But a true resort, Rose argues, provides all the amenities a traveler is looking for, including alcohol. Studies have shown that for destination gamers in particular, the availability of alcohol is important. Seventy-three percent of destination gamers consume alcohol.
“For destination gamers that travel to resorts, that are loyal to properties, the lack of alcohol is an issue,” Moss said. “Our ability to sell alcohol enhances our image as a destination resort. We’re really excited about the products we’re going to have if we have alcohol. It opens up new possibilities for us to be able to offer something different to the customer.”
Casino officials hope the availability of alcohol would increase the casino’s customer base, and attract not just gamblers, but large conventions as well.
All told, new customers could increase casino profits by a minimum of $44 million, and as much as $70 million, each year, Moss said.
The casino’s multi-million dollar expansion will definitely increase casino revenues all on its own, even without alcohol, Moss said. But alcohol would provide a way to increase profits without putting up a large amount of capital.
“The investment of capital that we’re putting into the master plan project is significant,” Moss said. “What we will put into putting alcohol in place, if it’s passed, is a small amount of capital for a big return.”
Opponents of the alcohol referendum say their fear is that the vote will open the door to allowing alcohol elsewhere on the reservation.
“I don’t think it will stop at the casino,” said Ed Kilgore, pastor of Acquoni Baptist Church.
Moss wonders how many restaurants on the reservation would want to serve alcohol.
“I don’t know how many businesses would actually be interested in serving alcohol,” said Moss. “Our number of restaurants in Cherokee is somewhat limited.”
But some business owners beg to differ.
“Why should the casino have it and not restaurants?” questioned Jenean Hornbuckle, who, along with her husband, runs the Cherokee Motel, which sits directly across from the casino. Hornbuckle fears allowing alcohol exclusively at the casino will create unfair competition for small business owners who can’t offer it.
Whether casino profits are up or down has a direct impact on tribal members and the services they receive from the tribe. Of the revenues the tribe receives from the casino, 50 percent fund tribal government and services. The other 50 percent is split among individual tribal members in the form of two “per capita” checks each year.
Per capita payments could prove the biggest motivator when members of the Eastern Band cast their votes next week. The first of two per capita checks this year will be distributed June 1, just three days before the alcohol referendum. The first check is in the amount of $3,892 — smaller than last year’s two payments, which averaged about $4,390 each.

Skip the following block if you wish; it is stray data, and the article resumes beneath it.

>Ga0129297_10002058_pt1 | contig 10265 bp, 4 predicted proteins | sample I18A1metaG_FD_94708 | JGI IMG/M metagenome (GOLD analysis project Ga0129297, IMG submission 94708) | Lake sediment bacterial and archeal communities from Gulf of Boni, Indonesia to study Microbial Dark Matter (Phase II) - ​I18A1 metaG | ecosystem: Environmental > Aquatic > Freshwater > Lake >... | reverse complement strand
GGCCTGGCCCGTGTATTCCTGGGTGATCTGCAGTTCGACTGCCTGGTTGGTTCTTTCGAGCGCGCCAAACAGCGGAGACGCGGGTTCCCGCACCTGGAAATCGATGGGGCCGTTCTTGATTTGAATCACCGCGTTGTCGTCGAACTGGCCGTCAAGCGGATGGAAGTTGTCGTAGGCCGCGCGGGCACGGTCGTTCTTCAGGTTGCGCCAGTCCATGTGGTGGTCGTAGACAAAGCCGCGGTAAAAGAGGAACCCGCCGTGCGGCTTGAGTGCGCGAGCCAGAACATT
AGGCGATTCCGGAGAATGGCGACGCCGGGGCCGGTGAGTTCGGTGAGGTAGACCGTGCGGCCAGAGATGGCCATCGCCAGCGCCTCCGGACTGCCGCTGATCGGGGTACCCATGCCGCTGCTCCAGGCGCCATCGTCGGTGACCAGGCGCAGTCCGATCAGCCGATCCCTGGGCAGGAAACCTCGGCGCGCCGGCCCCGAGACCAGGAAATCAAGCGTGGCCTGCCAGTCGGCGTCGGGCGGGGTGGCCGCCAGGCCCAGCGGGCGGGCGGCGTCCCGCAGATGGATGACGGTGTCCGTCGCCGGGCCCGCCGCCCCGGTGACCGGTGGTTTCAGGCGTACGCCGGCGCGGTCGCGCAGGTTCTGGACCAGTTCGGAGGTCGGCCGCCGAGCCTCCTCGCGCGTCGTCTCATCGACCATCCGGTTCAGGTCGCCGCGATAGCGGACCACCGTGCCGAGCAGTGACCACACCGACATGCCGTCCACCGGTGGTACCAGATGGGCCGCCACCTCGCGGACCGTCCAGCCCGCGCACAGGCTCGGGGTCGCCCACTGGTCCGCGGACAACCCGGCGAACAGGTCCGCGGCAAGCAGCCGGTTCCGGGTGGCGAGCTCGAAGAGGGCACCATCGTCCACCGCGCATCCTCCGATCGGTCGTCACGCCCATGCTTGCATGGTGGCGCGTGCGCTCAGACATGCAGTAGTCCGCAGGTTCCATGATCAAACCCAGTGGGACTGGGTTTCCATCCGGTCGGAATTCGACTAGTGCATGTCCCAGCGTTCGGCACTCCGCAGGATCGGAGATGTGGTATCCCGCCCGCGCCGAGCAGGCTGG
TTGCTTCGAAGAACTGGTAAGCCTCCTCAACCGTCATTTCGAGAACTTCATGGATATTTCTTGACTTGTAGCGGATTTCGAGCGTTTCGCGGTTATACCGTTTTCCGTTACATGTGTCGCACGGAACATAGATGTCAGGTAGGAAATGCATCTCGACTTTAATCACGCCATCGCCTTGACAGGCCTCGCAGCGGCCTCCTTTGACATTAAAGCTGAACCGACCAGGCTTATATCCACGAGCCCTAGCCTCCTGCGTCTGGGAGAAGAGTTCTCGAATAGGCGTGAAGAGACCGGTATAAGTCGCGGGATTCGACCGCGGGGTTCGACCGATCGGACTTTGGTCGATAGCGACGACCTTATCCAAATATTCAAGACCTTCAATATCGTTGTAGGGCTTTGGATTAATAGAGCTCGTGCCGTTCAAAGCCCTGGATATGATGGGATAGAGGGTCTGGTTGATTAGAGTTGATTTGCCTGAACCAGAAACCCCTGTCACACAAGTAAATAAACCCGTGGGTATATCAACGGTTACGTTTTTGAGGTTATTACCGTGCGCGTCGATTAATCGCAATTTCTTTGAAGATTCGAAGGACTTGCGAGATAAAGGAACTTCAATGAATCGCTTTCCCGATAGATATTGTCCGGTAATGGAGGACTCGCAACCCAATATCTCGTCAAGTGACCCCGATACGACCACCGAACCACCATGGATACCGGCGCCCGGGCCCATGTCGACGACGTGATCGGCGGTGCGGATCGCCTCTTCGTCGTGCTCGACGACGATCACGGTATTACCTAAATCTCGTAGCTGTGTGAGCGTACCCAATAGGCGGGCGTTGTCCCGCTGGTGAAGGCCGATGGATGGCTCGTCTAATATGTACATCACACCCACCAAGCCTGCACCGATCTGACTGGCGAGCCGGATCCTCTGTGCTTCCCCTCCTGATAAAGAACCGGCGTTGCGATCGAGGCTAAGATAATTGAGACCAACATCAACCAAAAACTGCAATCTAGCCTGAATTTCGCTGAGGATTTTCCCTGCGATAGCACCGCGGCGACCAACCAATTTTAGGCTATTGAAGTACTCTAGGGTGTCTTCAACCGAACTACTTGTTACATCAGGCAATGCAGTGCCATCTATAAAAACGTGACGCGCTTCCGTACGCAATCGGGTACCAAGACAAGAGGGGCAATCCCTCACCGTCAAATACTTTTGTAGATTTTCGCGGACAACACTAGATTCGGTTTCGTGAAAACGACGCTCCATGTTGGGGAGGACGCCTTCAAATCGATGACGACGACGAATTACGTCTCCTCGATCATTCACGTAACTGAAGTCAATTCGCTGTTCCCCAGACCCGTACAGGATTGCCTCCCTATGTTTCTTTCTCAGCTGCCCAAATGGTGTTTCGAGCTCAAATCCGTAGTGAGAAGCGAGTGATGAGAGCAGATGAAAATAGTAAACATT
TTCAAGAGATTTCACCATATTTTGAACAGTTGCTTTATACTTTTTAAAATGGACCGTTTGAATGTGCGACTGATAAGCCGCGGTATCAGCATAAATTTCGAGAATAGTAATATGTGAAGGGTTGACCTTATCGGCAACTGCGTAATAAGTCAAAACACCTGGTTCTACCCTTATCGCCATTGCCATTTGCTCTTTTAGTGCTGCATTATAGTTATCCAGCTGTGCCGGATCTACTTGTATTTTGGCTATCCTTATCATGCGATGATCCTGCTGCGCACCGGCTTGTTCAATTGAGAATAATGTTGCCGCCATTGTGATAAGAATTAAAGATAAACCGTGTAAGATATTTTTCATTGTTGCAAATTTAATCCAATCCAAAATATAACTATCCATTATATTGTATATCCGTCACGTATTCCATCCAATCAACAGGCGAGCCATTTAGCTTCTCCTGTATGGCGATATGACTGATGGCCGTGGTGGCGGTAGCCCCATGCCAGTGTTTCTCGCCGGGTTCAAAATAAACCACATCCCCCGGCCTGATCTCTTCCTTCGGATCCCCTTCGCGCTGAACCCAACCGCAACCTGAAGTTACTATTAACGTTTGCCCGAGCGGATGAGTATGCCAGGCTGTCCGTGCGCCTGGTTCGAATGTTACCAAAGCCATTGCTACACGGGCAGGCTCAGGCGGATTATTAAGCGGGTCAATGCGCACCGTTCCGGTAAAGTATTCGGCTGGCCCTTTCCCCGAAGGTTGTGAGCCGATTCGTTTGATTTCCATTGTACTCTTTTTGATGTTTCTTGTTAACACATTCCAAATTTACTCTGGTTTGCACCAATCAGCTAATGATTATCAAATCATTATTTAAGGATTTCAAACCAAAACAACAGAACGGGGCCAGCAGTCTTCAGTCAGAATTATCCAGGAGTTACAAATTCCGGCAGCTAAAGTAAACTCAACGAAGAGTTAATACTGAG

Supporters of the alcohol referendum are using the smaller per capita amount to sway voters.
“We point out that the per capita is less than it was last year,” Rose said. “If we had alcohol, that would not have been the case.”
So will per capita checks really have an impact on how tribal members vote? Rose thinks so.
“I think that if this one did go down, they’re fearful that the next one will be less,” Rose said. “I think it will be a substantial impact on decision making.”
Moss and the TCGE have predicted that if alcohol is added to the casino, per capita payments will increase by about $9,000 per person by 2015.
Parris and others who oppose the measure are less optimistic about promises of increased revenues due to alcohol. Parris points out that casino revenues nationwide have plummeted in the wake of the recession.
“We don’t believe that the sale of alcohol would boost the money that comes in,” Parris said. “Casinos across the country are having trouble. The whole country in general is having trouble.”
Nonetheless, Parris concedes that the promise of larger per capita payments will sway tribal members to vote in favor of the measure.
Besides per capita payments, the idea of maintaining and growing tribal services could also convince people to vote for the alcohol referendum.
“We have basically on the reservation a one-trick pony called the casino, and it’s been terrifically successful,” said Rose. “As a result of that success we’ve entered into programs dependent on the casino revenue stream, things like infrastructure, water and sewer, housing and education for the children.”
But Kilgore said referendum supporters can’t prove that tribal services will benefit from the measure.
“Are they willing to put in writing a guarantee?” asked Kilgore. “No, because they have no idea. Implying that is a smoke promise. It’s not a valid argument, because it’s not proven.”
What Kilgore and others in the opposition camp do say is proven is the negative affect alcohol will have, and already has had, on the tribe. Historically, alcoholism has affected a disproportionate number of Native Americans, and those who oppose the measure say the Cherokee are no different.
“The Cherokee people have over the years had a real problem with alcohol,” said Kilgore, who has experienced firsthand the devastating affects of alcoholism.
“As a former foster parent, I’ve dealt with children that have had to be removed from their homes because of alcohol abuse,” Kilgore said. “I have listened to these children lie in bed at night, crying out for their parents.”
Alcoholism, “effects the individual, their families, and the community as a whole,” Parris said. “Alcohol is a drug, and divorce in families and family abuse goes with it; even killings in the past.”
Supporters of the measure like Rose acknowledge that increased use of alcohol can contribute to those things, but disagree that allowing alcohol at the casino will lead to divorce, abuse or murder.